"The study arose out of concern that environmental factors are affecting children's health and that when we look at the causes of childhood illnesses, they go back to pregnancy and even before," says RSPH epidemiologist Carol Hogue, one of the study's Emory site leaders.
     Hogue and her collaborators say the study will help shape policies and interventions in the areas of sudden infant death syndrome, autism, asthma, obesity, heart disease, and schizophrenia.
     "If we can prevent disease before a baby is conceived or in the womb, we've done a huge public health service," Hogue says.
     She is in charge of recruiting 1,000 women and collecting data in DeKalb County, aided by RSPH colleagues Barry Ryan, Carey Drews-Botsch, and Lance Waller. They have five years to enroll women. During that time, the remaining 105 U.S. study locations are expected to open, making the full study extend well into the future.
     "That's one reason we are so excited about this research," Hogue says. "It's an opportunity for students and junior faculty to work with a population for decades." 
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Karen Glanz
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h Karen Glanz h
  Faculty earn association honors

Three faculty members in the RSPH ­received honors in conjunction with professional meetings last fall.
     Among them is Karen Glanz, who received the 2007 Elizabeth Fries Health Education Award during the Society for Public Health annual meeting. Presented by the James F. and Sarah T. Fries Foundation, the award recognizes a health educator for advancing the field of health education or health promotion.
     As director of the Emory Prevention Research Center (EPRC), Glanz has built successful partnerships to reduce the burden of cancer across the country, and more recently in rural Southwest Georgia. To motivate people to improve their health, she has developed and tested ways to encourage adults to eat properly, get teens to avoid taking up smoking, teach children to protect themselves from the sun, and urge adults to be screened for colon cancer.
     Glanz also believes in paying it forward, donating a portion of her $25,000 award prize to support the Dean's Council Scholarship Fund for RSPH students. "It seemed natural to follow the example set by the Fries Foundation as supporters of public health and health education by giving something back to the RSPH," she says. "The school has provided a wonderful home for my research, teaching, and health programs over the past four years."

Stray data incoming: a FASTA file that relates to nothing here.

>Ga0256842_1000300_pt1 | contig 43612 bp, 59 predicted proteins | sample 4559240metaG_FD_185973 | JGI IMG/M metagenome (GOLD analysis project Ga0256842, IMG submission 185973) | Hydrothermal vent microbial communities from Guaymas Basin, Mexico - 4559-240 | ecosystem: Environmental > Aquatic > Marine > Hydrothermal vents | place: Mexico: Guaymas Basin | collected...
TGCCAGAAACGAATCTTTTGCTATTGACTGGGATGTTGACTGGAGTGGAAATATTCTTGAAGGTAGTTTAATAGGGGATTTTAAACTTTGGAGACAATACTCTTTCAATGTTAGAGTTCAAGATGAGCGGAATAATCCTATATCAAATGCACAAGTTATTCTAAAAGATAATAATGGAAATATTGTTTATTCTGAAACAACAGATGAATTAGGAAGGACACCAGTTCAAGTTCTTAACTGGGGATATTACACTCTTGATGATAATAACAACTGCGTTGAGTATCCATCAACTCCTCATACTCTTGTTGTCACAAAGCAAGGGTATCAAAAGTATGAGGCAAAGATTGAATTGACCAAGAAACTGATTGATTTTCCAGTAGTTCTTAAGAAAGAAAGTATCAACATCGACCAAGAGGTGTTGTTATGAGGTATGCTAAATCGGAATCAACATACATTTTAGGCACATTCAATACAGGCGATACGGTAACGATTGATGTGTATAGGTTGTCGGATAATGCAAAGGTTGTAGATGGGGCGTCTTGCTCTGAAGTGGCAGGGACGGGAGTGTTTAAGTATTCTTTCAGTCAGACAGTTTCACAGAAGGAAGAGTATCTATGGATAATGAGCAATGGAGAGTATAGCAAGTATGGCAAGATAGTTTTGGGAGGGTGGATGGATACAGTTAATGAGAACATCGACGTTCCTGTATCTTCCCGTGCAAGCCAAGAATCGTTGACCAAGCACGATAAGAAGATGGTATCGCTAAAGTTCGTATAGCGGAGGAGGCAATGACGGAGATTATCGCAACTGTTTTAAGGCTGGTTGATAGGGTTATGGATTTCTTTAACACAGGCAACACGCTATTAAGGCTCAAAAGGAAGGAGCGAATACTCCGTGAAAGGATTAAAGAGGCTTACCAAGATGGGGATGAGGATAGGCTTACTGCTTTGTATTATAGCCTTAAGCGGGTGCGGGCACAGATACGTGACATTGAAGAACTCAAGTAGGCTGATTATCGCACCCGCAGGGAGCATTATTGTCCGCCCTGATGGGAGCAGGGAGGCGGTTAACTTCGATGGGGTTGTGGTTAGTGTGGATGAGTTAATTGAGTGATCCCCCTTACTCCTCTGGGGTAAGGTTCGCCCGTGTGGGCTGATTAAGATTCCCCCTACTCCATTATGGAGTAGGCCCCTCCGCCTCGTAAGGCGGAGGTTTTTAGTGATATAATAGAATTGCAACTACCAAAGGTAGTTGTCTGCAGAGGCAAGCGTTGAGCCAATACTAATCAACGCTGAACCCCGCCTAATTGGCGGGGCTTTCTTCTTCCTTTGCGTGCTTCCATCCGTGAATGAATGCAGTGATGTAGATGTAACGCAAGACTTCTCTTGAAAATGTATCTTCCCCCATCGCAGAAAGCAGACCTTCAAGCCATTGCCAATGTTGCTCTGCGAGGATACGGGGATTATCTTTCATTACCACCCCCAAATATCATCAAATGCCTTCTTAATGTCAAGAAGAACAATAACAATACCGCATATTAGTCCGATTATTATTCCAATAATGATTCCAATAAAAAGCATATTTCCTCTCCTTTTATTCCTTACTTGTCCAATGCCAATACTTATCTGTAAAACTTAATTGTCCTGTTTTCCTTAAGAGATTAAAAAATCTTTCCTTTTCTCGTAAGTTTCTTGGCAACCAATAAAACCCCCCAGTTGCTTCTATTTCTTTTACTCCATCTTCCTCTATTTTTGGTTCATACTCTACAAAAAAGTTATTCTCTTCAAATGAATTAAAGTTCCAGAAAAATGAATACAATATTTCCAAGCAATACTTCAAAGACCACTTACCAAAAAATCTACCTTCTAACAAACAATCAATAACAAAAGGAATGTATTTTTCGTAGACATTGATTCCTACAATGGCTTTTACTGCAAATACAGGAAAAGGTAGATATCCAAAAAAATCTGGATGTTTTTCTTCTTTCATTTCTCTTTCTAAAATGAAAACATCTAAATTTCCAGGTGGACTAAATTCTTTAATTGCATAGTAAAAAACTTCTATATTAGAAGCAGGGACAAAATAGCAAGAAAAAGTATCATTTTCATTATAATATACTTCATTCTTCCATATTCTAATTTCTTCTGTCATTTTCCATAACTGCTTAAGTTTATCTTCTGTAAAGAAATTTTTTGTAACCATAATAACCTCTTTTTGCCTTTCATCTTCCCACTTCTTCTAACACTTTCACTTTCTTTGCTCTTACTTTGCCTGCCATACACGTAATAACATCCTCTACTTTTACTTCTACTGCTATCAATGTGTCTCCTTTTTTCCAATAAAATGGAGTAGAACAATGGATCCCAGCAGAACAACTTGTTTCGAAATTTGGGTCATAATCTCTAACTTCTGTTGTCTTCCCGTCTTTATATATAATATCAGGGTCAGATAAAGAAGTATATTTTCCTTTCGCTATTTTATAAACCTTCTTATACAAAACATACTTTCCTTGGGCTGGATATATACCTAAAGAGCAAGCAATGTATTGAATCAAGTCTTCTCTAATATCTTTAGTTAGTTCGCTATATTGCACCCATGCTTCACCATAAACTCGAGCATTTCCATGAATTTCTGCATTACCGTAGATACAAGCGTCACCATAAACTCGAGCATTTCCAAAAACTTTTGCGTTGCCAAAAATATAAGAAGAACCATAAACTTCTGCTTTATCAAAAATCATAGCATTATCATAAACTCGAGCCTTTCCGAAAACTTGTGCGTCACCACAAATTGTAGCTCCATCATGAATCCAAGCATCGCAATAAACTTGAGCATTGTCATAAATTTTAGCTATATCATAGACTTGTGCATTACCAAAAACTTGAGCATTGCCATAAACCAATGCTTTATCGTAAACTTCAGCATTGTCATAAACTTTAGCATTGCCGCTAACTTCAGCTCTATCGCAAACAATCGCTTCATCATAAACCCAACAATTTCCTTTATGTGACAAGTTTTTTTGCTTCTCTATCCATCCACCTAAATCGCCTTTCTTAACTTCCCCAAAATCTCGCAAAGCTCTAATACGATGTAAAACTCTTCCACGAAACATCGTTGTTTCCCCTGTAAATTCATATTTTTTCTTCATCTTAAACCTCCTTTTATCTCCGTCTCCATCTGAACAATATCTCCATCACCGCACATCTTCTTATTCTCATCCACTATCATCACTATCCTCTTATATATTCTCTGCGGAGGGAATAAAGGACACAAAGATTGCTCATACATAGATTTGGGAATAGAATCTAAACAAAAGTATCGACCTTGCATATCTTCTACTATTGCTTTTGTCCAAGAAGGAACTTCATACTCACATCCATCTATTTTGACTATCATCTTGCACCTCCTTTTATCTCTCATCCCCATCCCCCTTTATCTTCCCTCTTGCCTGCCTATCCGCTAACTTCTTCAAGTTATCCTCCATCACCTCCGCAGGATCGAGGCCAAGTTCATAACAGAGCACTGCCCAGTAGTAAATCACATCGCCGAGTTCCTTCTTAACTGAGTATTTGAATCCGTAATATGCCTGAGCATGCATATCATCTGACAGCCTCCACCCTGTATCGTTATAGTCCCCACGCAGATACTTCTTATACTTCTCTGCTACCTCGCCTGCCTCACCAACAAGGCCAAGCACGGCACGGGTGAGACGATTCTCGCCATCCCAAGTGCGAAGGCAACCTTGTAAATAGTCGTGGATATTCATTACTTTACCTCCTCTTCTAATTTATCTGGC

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Alan Hinman
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h Alan Hinman h

All in the family

Two other RSPH faculty members received honors during the American Public Health Association (APHA) annual meeting. Alan Hinman, adjunct professor of epidemiology and global health, received the 2007 APHA Executive Director's Citation for longest service as speaker of the association's Governing Council. Hinman served as speaker from 1995 until he stepped down last fall.
Serving with APHA has been a family affair for Hinman. His father and father-in-law were career public health workers and long-time APHA members. Both Hinman and his brother Ed served as assistant surgeon generals with the U.S. Public Health Service. Hinman's daughter, Johanna, 98MPH, and her partner, Lisa Carlson, 93MPH, now serve on the Governing Council. Johanna also serves as senior project director with the eprc.
"I have had the rare privilege of sharing hotel rooms at APHA meetings with my father, my brother, and my daughter," says Hinman, a senior public health scientist with the Task Force for Child Survival and Development. "The APHA has very much been part of our family, and we have been part of the APHA family."

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Rob Stephenson
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h Rob Stephenson h
  A love for teaching

Similarly, teaching has been a labor of love for global health assistant professor Rob Stephenson. He was honored at APHA as the first recipient of the Early Career in Public Health Teaching Award, presented by the Association of Schools of Public Health and Pfizer Inc.
Stephenson, who taught and developed courses at Johns Hopkins and for health professionals in several countries, stopped teaching for a time, only to discover how much he missed it. Joining the RSPH in 2004 filled the void. "The more I work with students," he says, "the more my eyes are opened to looking at things in new ways."